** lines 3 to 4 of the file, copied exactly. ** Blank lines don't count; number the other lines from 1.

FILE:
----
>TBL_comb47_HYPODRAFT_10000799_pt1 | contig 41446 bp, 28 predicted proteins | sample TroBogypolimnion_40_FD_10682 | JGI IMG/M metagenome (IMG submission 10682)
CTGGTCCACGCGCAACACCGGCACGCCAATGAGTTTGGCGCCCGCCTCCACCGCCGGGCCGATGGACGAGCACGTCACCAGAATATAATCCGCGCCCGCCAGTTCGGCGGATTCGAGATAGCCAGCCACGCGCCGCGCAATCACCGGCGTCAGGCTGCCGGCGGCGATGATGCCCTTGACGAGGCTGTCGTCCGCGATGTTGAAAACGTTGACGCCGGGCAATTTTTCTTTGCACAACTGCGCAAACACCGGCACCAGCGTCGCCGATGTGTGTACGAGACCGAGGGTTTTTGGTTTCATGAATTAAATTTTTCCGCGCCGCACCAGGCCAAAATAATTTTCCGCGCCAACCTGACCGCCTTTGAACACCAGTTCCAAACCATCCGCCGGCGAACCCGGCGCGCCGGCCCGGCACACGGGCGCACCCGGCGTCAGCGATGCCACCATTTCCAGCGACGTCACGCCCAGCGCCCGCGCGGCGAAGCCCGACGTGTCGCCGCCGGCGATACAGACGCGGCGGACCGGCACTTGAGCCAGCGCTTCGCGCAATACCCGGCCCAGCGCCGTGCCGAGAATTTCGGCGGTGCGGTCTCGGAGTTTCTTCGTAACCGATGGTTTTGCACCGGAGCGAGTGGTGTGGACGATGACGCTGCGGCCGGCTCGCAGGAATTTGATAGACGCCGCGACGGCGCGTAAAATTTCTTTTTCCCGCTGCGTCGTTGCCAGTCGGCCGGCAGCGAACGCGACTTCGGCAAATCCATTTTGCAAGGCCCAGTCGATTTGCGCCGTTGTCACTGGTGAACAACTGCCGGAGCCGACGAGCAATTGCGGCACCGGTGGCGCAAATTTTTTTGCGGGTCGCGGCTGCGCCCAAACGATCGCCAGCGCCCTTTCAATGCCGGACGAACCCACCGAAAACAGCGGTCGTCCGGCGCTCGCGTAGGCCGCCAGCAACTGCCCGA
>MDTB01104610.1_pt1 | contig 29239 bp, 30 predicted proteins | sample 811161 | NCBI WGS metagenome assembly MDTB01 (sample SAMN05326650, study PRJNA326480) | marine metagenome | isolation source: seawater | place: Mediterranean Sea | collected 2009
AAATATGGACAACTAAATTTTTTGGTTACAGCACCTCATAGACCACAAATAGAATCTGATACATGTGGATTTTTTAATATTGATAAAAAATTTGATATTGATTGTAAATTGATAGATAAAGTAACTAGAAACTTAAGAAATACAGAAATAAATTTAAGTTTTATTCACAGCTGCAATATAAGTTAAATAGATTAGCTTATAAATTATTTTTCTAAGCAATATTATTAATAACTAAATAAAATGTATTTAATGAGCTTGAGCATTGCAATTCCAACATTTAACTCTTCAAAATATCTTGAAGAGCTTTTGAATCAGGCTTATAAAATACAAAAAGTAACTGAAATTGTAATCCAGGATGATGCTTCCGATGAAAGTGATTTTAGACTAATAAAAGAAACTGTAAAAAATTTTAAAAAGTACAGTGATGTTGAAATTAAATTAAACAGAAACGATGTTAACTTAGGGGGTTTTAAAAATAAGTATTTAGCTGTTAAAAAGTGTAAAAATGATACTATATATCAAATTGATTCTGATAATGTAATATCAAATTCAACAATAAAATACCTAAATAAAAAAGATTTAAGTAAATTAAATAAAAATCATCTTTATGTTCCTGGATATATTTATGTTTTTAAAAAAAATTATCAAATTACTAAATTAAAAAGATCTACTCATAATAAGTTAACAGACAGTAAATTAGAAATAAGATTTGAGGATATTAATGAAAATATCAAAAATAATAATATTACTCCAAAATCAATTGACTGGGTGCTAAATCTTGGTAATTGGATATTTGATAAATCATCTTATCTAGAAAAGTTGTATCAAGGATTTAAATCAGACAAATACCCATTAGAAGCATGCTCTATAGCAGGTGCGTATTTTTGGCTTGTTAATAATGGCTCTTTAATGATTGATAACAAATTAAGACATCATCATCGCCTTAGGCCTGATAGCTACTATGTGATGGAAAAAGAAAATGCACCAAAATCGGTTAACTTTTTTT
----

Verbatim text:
>MDTB01104610.1_pt1 | contig 29239 bp, 30 predicted proteins | sample 811161 | NCBI WGS metagenome assembly MDTB01 (sample SAMN05326650, study PRJNA326480) | marine metagenome | isolation source: seawater | place: Mediterranean Sea | collected 2009
AAATATGGACAACTAAATTTTTTGGTTACAGCACCTCATAGACCACAAATAGAATCTGATACATGTGGATTTTTTAATATTGATAAAAAATTTGATATTGATTGTAAATTGATAGATAAAGTAACTAGAAACTTAAGAAATACAGAAATAAATTTAAGTTTTATTCACAGCTGCAATATAAGTTAAATAGATTAGCTTATAAATTATTTTTCTAAGCAATATTATTAATAACTAAATAAAATGTATTTAATGAGCTTGAGCATTGCAATTCCAACATTTAACTCTTCAAAATATCTTGAAGAGCTTTTGAATCAGGCTTATAAAATACAAAAAGTAACTGAAATTGTAATCCAGGATGATGCTTCCGATGAAAGTGATTTTAGACTAATAAAAGAAACTGTAAAAAATTTTAAAAAGTACAGTGATGTTGAAATTAAATTAAACAGAAACGATGTTAACTTAGGGGGTTTTAAAAATAAGTATTTAGCTGTTAAAAAGTGTAAAAATGATACTATATATCAAATTGATTCTGATAATGTAATATCAAATTCAACAATAAAATACCTAAATAAAAAAGATTTAAGTAAATTAAATAAAAATCATCTTTATGTTCCTGGATATATTTATGTTTTTAAAAAAAATTATCAAATTACTAAATTAAAAAGATCTACTCATAATAAGTTAACAGACAGTAAATTAGAAATAAGATTTGAGGATATTAATGAAAATATCAAAAATAATAATATTACTCCAAAATCAATTGACTGGGTGCTAAATCTTGGTAATTGGATATTTGATAAATCATCTTATCTAGAAAAGTTGTATCAAGGATTTAAATCAGACAAATACCCATTAGAAGCATGCTCTATAGCAGGTGCGTATTTTTGGCTTGTTAATAATGGCTCTTTAATGATTGATAACAAATTAAGACATCATCATCGCCTTAGGCCTGATAGCTACTATGTGATGGAAAAAGAAAATGCACCAAAATCGGTTAACTTTTTTT